# The Purpose of Using Functions

This week in school, our discussion assignment was to discuss the importance and advantages of using functions in programming. I’ve been using Khan Academy for about 6 months now for studying math, and computer science outside of school, So I’ve seen a lot of beginners on the site who don’t understand the purpose of using functions. Hopefully this article sheds a little light on this topic for those who also don’t understand.

The most common way to explain the importance and advantage of using functions is that they allow us to create reusable code. This idea is really the fundamental purpose of functions after all. But the real foundation that makes functions reusable is called encapsulation.

Encapsulation, sometimes referred to less technically as information hiding, is the idea of not caring how a function works, only what it does.

One analogy that I really like, is one I heard from YouTube star, Prof. Mehran Sahami at Stanford University. In the CS106a course, he explains encapsulation as a toaster. When you use a toaster, you don’t care about how it makes toast, you only care about the fact that it does make toast. You care about the what not the how. You know that when you put in a slice of bread, and push down the lever, that the toaster will return to you toast. This also leads us into understanding the importance of parameters and return values in functions and how they help support encapsulation.

Continuing the toaster analogy, when you put toast inside of one, it’s the same thing as passing an argument to a function’s parameter. In this case the toaster is like a function that takes two parameters – each slot is a parameter. The bread is the argument, and the toast is the return value.

Think of the slots in the toaster as parameters and remember that they’re local variables. They accept certain objects as their arguments like a piece of bread or a bagel. But the slots are used to do some processing and return back a toasted piece of bread or bagel, and the slots themselves are not returned to you. The slots are local to the toaster, and the toaster uses them to return you toast, but you don’t care how. You only know what can be passed in, and you know what comes out when it’s done.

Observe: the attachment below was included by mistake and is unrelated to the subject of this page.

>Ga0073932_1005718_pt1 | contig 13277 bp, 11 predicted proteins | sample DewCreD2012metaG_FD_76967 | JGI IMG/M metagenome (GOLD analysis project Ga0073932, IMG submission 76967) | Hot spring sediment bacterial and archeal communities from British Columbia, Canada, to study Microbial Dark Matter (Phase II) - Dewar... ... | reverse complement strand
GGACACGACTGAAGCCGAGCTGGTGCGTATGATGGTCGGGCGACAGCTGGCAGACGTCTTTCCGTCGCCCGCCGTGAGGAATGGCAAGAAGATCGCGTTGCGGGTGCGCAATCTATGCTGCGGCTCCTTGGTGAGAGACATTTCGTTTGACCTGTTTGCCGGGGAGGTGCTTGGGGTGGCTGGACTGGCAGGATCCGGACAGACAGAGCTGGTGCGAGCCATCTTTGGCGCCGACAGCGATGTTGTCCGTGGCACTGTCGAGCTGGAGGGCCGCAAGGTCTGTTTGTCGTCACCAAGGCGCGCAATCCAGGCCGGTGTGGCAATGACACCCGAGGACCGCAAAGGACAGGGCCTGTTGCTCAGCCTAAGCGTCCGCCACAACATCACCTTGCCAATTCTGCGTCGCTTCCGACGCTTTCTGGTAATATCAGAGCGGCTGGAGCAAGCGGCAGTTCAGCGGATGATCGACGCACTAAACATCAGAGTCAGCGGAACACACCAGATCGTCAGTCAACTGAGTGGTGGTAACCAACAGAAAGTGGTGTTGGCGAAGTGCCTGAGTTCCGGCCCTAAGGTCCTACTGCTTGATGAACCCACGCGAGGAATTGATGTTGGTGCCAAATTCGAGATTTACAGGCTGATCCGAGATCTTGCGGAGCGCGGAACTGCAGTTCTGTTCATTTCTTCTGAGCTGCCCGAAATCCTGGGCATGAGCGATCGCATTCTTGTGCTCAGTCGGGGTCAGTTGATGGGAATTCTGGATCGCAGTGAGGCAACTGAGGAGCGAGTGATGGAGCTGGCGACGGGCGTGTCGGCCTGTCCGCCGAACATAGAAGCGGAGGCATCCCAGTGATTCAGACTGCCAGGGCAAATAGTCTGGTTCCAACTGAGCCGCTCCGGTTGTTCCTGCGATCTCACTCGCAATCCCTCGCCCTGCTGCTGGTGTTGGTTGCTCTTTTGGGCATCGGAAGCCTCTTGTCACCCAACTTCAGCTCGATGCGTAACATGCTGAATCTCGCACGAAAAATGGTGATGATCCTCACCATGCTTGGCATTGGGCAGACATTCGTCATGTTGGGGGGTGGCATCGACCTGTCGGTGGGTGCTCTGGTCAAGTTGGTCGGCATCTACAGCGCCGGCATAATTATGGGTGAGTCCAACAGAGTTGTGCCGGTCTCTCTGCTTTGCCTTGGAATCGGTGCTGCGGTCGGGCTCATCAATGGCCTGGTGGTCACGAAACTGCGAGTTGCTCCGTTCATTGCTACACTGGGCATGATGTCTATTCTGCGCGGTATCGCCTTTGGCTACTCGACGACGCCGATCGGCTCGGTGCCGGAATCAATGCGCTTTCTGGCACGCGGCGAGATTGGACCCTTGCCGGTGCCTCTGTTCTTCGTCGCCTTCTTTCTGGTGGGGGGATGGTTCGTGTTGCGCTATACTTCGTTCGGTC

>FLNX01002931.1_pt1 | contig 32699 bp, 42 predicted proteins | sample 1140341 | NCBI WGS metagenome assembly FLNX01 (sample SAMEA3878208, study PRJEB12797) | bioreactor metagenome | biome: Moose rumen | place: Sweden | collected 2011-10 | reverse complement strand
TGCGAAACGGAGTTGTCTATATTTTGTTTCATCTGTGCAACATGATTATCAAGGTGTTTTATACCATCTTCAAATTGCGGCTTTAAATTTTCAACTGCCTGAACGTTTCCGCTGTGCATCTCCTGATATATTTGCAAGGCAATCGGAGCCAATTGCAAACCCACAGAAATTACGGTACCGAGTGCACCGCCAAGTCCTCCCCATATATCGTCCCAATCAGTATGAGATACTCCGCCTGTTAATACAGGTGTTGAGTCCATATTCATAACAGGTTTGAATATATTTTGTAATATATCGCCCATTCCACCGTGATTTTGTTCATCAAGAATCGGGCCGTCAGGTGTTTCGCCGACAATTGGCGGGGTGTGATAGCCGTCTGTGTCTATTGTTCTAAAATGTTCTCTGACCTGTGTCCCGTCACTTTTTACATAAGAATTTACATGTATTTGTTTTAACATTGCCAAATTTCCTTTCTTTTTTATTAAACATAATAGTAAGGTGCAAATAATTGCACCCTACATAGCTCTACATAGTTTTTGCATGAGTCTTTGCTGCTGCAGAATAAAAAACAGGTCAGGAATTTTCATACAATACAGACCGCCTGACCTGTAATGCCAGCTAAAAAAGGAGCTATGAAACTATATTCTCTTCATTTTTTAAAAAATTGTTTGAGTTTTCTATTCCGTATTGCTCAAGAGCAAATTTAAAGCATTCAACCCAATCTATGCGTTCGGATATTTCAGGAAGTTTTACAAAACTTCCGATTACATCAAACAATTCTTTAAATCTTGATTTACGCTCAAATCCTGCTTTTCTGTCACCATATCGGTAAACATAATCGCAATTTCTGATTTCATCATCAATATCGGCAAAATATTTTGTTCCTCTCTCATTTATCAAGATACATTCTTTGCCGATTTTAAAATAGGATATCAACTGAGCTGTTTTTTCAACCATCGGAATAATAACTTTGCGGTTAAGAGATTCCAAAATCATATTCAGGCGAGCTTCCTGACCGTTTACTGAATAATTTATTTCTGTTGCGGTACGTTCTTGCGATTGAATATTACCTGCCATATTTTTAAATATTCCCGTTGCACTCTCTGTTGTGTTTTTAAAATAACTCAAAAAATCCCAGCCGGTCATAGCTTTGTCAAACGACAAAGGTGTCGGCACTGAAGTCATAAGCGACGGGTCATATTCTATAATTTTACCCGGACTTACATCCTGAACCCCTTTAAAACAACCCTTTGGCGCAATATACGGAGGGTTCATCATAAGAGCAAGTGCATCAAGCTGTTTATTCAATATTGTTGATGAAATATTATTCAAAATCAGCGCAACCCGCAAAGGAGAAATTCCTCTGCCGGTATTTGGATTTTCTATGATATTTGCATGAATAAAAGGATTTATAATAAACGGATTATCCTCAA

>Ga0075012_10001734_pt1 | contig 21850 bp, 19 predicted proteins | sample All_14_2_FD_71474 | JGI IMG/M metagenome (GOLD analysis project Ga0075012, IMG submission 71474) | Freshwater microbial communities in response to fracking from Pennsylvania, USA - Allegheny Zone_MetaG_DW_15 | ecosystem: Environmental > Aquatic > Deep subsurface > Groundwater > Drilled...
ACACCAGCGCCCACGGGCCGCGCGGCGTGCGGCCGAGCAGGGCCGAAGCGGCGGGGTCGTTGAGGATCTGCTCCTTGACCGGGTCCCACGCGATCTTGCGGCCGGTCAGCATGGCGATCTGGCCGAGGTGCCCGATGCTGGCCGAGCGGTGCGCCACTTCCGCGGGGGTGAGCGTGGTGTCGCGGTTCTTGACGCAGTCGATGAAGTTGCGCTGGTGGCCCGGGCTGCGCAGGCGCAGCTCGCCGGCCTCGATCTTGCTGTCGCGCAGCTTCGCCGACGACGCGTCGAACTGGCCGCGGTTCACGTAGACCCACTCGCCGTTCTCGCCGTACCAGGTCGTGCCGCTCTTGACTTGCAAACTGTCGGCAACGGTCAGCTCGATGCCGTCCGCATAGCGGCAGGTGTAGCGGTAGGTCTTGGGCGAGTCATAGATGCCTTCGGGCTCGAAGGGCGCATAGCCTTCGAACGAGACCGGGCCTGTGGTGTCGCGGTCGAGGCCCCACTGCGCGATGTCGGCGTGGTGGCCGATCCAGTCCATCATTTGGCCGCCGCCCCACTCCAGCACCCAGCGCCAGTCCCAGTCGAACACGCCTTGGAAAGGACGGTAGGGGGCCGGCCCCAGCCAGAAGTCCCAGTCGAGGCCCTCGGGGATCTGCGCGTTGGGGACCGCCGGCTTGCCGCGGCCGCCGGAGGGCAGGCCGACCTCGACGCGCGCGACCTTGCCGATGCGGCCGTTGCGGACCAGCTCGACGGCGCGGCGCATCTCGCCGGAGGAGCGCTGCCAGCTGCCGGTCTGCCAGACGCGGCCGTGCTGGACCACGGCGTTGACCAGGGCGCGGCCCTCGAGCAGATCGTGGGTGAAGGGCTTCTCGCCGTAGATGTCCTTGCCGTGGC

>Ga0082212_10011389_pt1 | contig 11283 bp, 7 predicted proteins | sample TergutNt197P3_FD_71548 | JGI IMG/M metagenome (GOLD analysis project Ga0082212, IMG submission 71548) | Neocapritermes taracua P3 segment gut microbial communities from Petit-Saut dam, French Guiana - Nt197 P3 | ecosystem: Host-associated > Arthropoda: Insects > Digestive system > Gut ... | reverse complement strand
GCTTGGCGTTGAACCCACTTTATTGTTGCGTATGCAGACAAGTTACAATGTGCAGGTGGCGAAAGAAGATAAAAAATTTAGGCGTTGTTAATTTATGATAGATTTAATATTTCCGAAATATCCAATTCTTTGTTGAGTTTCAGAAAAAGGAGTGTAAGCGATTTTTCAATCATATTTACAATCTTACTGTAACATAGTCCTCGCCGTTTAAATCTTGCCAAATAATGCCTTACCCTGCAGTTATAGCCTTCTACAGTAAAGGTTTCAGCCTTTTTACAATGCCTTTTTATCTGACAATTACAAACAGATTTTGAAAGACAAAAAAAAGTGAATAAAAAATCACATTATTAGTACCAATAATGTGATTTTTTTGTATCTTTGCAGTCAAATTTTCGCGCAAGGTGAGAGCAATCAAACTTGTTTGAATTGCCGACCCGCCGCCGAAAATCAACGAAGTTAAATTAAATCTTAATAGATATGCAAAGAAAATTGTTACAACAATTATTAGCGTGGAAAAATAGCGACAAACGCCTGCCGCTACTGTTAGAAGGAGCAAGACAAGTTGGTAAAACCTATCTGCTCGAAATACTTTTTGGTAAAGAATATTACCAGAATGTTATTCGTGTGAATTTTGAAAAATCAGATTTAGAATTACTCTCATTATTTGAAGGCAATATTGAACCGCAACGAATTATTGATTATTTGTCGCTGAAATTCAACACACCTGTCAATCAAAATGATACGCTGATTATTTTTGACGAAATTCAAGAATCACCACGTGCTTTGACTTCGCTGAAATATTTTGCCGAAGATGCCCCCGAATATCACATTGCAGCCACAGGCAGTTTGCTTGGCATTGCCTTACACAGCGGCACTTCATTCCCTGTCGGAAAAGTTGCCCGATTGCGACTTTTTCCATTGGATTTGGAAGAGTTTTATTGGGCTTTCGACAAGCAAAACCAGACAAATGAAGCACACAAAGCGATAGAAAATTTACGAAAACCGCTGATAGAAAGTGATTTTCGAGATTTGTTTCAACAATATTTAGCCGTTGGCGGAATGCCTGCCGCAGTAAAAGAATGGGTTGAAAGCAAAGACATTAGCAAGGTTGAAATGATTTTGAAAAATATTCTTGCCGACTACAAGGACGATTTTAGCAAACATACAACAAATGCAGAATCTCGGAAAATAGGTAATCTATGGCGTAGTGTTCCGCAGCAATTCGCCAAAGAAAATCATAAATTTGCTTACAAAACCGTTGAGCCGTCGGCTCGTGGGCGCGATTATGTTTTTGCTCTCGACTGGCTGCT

Let’s look at a real example of a function in Python that we all should be very familiar with by now – print(). It’s a little different from our toaster because it has no practical limit to the number of arguments we can pass.

For example you have probably done something like this already.

`print("The area of the triangle is: ", area)`

Here we only passed two arguments to the print function’s parameters, but we could have passed many more. We all know that whatever we pass to the print function gets printed to the screen as a string, and we understand how to use it.

What we most likely don’t know, is how our arguments get printed to the screen. Which is fine. You don’t need to. You don’t need to know how a car is built to drive it, and you certainly don’t need to know how the print function was built to use it either. That’s the whole point of a function. It encapsulates some code to be reused later, and does not require any knowledge of the inner workings to be used. Parameters and return values are what create the interface we use to interact with our functions. Just like a steering wheel is a part of the interface in a car.

If you can remember from our textbook, the way we use and interact with a function is called an interface. This is really where the purpose of using functions becomes realized, if it hasn’t already.

An interface is what allows other people to reuse your code in forks of your project if you’re working with a team, or their own projects if you make your interface public for others.

Staying on the topic of interfaces, functions are the building blocks of libraries and frameworks. Both are collections of functions that achieve a set of common tasks.

Programmers rely on libraries and frameworks to do work that someone else has already done for them. You probably don’t care about how to make a graphics window, but you know you need one for your program, so you import a framework that makes it easy and painless.

Another example is instead of making your own functions to do advanced mathematics, you would probably just import a math library of functions that someone else has already made and tested.

Further more libraries and frameworks allow for a community of programmers to use the same functions/interface. This makes them powerful because you can ask questions about any problems you may be having with a particular function. Without functions and their re-usability, this would not be possible.

Even as you learn to write your own programs which are probably pretty small right now, functions are handy. They save you a lot of typing, and even more importantly a lot of debugging.

When something goes wrong in a function it’s easy to fix. But if you have too much repeated code and refuse to encapsulate potentially reusable code, it can be tricky to figure out what went wrong.

Happy coding 🙂

Dan

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